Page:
Back in 2005, I was studying Russian using the Pimsleur language course, and it was working. What fun! I could actually communicate (a little) with these strange new sounds.
Unfortunately, every time I got done with a Pimsleur lesson, I ended up saying, “Wow, that was slow!” There had to be a better way to learn a language.
Next, I tried Rosetta Stone, but it didn’t work at all. Then I tried a lot of programs that you have probably never heard of, and they didn’t work either.
It was a good thing that I learned how to solve problems at the University of Illinois because now I had a big problem. I was having so much fun learning Russian that I was pretty sure I wanted to learn several other languages too, and because I was learning Russian so slowly with Pimsleur, I was going to grow old and die before I learned all the languages I wanted to learn.
In 2006 I started to think seriously about how to develop foreign-language learning software. In December of 2007, I hired my first programmer, and we started developing foreign language learning software.
Learning foreign languages and traveling the world has been the best thing that ever happened to me. I went from being a typical American who couldn’t speak any other language to being able to speak conversational Russian and Spanish.
Brent Van Arsdell
Introducing the Language101.com Team
My name is Brent Van Arsdell and here’s a video of me explaining how your brain actually re-wires when you learn a new language.
I’m a UIUC Engineering Graduate
I’m a graduate of the University of Illinois at Urbana-Champaign with a degree in aeronautical and astronautical engineering.
I’m a wild enthusiast for learning foreign languages and for using technology in the right way to make language learning easier.
My approach to language learning is an “engineering approach” based on measuring and testing your process.
“If we can test something and prove that it works, we do it!”
I’m Easy to Reach
If you have any questions or would like to contact me, please e-mail me.
You can also start chatting with me now by clicking the green button in the bottom-right corner of any page.
Programmer Emeritus — Christopher Morrison
Chris is an honors graduate of Embry-Riddle Aeronautical University with two degrees, one in computer science and the other in aerospace engineering.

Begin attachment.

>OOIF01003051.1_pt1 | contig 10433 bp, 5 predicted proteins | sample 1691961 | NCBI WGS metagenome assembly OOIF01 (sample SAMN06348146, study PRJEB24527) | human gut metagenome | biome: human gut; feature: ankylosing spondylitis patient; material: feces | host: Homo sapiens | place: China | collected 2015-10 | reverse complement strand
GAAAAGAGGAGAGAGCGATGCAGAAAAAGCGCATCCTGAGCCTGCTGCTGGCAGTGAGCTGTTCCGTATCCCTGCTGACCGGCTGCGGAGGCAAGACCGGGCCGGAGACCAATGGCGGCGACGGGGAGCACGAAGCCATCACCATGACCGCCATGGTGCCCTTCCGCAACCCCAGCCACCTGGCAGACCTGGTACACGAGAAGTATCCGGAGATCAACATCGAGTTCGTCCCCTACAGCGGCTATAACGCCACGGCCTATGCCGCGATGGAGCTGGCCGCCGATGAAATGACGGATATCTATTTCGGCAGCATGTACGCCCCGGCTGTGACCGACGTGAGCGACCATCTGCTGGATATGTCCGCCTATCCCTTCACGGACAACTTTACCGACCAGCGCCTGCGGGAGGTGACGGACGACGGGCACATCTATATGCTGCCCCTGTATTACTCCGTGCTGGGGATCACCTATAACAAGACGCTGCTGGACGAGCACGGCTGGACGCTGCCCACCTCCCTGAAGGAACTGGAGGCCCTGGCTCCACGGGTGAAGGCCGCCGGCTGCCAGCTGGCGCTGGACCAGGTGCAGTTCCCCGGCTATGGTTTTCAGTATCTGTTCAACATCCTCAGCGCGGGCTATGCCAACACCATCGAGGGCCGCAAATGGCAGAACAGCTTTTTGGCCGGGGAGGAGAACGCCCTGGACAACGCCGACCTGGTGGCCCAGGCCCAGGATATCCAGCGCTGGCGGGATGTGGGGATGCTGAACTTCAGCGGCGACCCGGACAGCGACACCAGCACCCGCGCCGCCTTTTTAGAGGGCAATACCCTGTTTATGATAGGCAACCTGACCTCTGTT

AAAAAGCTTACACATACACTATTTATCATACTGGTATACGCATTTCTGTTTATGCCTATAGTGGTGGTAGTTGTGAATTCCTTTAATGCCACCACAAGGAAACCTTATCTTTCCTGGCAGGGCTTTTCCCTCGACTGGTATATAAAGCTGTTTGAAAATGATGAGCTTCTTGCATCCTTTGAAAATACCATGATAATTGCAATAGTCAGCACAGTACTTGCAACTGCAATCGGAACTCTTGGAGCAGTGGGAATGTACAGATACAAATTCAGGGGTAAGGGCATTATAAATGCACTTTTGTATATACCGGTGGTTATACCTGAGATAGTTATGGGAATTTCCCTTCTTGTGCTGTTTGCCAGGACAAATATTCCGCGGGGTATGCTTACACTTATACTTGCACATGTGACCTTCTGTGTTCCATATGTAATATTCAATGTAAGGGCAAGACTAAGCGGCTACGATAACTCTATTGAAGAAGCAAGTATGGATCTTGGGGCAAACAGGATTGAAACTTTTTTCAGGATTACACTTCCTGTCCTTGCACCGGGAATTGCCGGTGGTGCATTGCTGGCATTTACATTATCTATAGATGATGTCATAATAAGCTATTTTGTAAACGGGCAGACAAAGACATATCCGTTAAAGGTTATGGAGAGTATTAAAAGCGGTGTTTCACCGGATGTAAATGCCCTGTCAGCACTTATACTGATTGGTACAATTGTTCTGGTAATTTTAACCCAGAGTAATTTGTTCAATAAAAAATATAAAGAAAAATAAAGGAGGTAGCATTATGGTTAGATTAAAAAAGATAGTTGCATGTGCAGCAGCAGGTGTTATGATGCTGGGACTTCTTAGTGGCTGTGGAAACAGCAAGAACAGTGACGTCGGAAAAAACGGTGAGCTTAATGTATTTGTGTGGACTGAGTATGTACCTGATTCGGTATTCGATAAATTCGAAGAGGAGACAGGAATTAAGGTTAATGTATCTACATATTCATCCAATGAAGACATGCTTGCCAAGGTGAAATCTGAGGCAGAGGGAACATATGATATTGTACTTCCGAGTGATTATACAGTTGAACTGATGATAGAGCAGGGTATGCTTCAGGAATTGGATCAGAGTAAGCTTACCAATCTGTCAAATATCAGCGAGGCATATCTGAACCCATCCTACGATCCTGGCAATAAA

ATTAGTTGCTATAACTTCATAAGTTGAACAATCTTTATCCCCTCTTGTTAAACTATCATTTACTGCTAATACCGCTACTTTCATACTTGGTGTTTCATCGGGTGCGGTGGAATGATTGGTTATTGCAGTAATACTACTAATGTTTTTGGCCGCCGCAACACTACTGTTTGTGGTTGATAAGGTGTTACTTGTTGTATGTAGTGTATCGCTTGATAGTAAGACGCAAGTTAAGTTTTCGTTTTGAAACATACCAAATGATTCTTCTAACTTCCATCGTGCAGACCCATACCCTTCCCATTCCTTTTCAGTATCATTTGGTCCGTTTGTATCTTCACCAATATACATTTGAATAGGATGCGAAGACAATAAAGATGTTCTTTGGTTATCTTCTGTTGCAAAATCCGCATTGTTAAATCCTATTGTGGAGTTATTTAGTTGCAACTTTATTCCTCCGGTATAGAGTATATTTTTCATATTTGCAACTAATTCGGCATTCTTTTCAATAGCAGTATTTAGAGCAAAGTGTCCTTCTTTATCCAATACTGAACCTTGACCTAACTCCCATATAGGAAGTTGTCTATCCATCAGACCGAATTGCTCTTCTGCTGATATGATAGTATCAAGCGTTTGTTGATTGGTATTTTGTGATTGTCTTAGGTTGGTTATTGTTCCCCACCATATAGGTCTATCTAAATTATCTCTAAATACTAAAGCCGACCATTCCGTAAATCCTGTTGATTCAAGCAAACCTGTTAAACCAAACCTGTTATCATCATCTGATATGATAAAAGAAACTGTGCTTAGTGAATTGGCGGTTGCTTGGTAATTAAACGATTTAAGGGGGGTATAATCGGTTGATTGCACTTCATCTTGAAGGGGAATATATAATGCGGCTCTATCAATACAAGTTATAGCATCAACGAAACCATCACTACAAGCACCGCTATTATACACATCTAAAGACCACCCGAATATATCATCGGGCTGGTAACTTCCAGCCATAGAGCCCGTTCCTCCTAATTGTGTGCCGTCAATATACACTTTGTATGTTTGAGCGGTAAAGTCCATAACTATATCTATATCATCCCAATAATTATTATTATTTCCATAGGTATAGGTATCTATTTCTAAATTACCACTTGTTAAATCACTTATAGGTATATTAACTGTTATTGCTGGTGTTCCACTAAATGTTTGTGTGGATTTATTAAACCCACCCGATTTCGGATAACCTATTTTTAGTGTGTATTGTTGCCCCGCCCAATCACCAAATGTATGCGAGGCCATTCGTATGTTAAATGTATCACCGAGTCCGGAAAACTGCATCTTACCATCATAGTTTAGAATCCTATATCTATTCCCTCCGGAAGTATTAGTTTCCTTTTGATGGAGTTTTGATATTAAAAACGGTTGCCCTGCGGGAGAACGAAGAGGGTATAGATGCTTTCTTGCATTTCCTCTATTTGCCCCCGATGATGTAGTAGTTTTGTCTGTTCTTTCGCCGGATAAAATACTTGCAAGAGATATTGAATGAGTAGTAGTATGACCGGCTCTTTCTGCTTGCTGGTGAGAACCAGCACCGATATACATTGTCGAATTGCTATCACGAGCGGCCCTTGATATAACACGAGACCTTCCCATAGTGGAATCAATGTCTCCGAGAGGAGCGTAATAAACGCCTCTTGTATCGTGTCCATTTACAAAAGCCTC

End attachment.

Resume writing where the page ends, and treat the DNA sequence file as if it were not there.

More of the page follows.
Chris has programmed for Language 101.com for six years and has written concise, elegant, well-commented code on three different continents.
In 2017 Chris was awarded his Ph.D. in nuclear engineering from Rensselaer Polytechnic Institute for the design of nuclear fuels that are incapable of melting down.
He occasionally meets up with the Language101.com team, most recently in Paphos Cyprus.
Programmer — James Adler
James is a talented programmer who is very excited about everything that he can make a computer do.
He absolutely loves programming, and he’s good!
James is a 2016 graduate of Rensselaer Polytechnic Institute with a degree in computer science.
Danish Language Lesson Developer — David Shoup
David developed our Danish language lessons. He is a retired US Army language specialist and a Wycliffe Bible Translator.
David’s linguistic duties while in the U.S. Army included being the language officer at the United States Embassy in Paris (yes his French is that good) and translating languages like Pashto.
Web editor — Tim Lale
Tim has been a book and magazine editor for three decades, along with writing for and editing Web sites.
He cares very much that the English words you read on Language101.com make perfect sense. He lives in the region of the US called the Mid-Atlantic.
If you find any typos on our website, please contact us and we will fix them quickly.
Japanese Lesson Developer & Customer Service —David Ockey
David Ockey developed our Japanese lessons. He speaks Japanese well and is our friendly customer service person.
David is the person who will answer your questions by email and return your phone calls.
When he’s not making Japanese lessons for us, he teaches English to Japanese students where he lives in Japan.
And Too Many More to Mention
If I were to count everyone who has contributed substantially it’s a big team.
Native speakers with lovely voices recorded all of our language lessons and there are too many to list here.